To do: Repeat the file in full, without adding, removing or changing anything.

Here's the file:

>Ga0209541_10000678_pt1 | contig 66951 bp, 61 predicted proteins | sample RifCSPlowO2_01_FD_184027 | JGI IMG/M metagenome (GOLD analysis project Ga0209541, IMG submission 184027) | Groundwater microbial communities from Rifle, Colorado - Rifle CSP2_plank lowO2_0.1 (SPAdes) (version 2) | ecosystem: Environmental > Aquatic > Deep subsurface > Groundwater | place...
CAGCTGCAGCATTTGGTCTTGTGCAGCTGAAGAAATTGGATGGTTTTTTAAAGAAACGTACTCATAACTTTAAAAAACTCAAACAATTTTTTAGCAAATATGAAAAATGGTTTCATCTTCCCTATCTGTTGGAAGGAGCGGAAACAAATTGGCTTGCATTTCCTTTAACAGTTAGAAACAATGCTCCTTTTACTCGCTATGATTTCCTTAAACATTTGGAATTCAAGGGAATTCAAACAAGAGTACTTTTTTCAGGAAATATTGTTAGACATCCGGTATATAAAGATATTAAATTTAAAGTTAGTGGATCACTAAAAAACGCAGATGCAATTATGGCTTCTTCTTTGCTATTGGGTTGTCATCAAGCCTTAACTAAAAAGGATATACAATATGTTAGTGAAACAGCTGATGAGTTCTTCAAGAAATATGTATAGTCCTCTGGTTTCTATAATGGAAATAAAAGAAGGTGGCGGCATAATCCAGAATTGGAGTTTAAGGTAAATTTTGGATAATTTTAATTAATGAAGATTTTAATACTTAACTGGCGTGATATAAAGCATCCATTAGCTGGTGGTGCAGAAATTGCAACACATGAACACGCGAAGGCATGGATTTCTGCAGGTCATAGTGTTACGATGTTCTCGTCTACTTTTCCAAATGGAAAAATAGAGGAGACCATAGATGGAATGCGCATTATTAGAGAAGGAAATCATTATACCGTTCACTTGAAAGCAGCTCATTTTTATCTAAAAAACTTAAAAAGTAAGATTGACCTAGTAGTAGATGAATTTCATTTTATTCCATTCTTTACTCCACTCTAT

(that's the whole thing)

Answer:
>Ga0209541_10000678_pt1 | contig 66951 bp, 61 predicted proteins | sample RifCSPlowO2_01_FD_184027 | JGI IMG/M metagenome (GOLD analysis project Ga0209541, IMG submission 184027) | Groundwater microbial communities from Rifle, Colorado - Rifle CSP2_plank lowO2_0.1 (SPAdes) (version 2) | ecosystem: Environmental > Aquatic > Deep subsurface > Groundwater | place...
CAGCTGCAGCATTTGGTCTTGTGCAGCTGAAGAAATTGGATGGTTTTTTAAAGAAACGTACTCATAACTTTAAAAAACTCAAACAATTTTTTAGCAAATATGAAAAATGGTTTCATCTTCCCTATCTGTTGGAAGGAGCGGAAACAAATTGGCTTGCATTTCCTTTAACAGTTAGAAACAATGCTCCTTTTACTCGCTATGATTTCCTTAAACATTTGGAATTCAAGGGAATTCAAACAAGAGTACTTTTTTCAGGAAATATTGTTAGACATCCGGTATATAAAGATATTAAATTTAAAGTTAGTGGATCACTAAAAAACGCAGATGCAATTATGGCTTCTTCTTTGCTATTGGGTTGTCATCAAGCCTTAACTAAAAAGGATATACAATATGTTAGTGAAACAGCTGATGAGTTCTTCAAGAAATATGTATAGTCCTCTGGTTTCTATAATGGAAATAAAAGAAGGTGGCGGCATAATCCAGAATTGGAGTTTAAGGTAAATTTTGGATAATTTTAATTAATGAAGATTTTAATACTTAACTGGCGTGATATAAAGCATCCATTAGCTGGTGGTGCAGAAATTGCAACACATGAACACGCGAAGGCATGGATTTCTGCAGGTCATAGTGTTACGATGTTCTCGTCTACTTTTCCAAATGGAAAAATAGAGGAGACCATAGATGGAATGCGCATTATTAGAGAAGGAAATCATTATACCGTTCACTTGAAAGCAGCTCATTTTTATCTAAAAAACTTAAAAAGTAAGATTGACCTAGTAGTAGATGAATTTCATTTTATTCCATTCTTTACTCCACTCTAT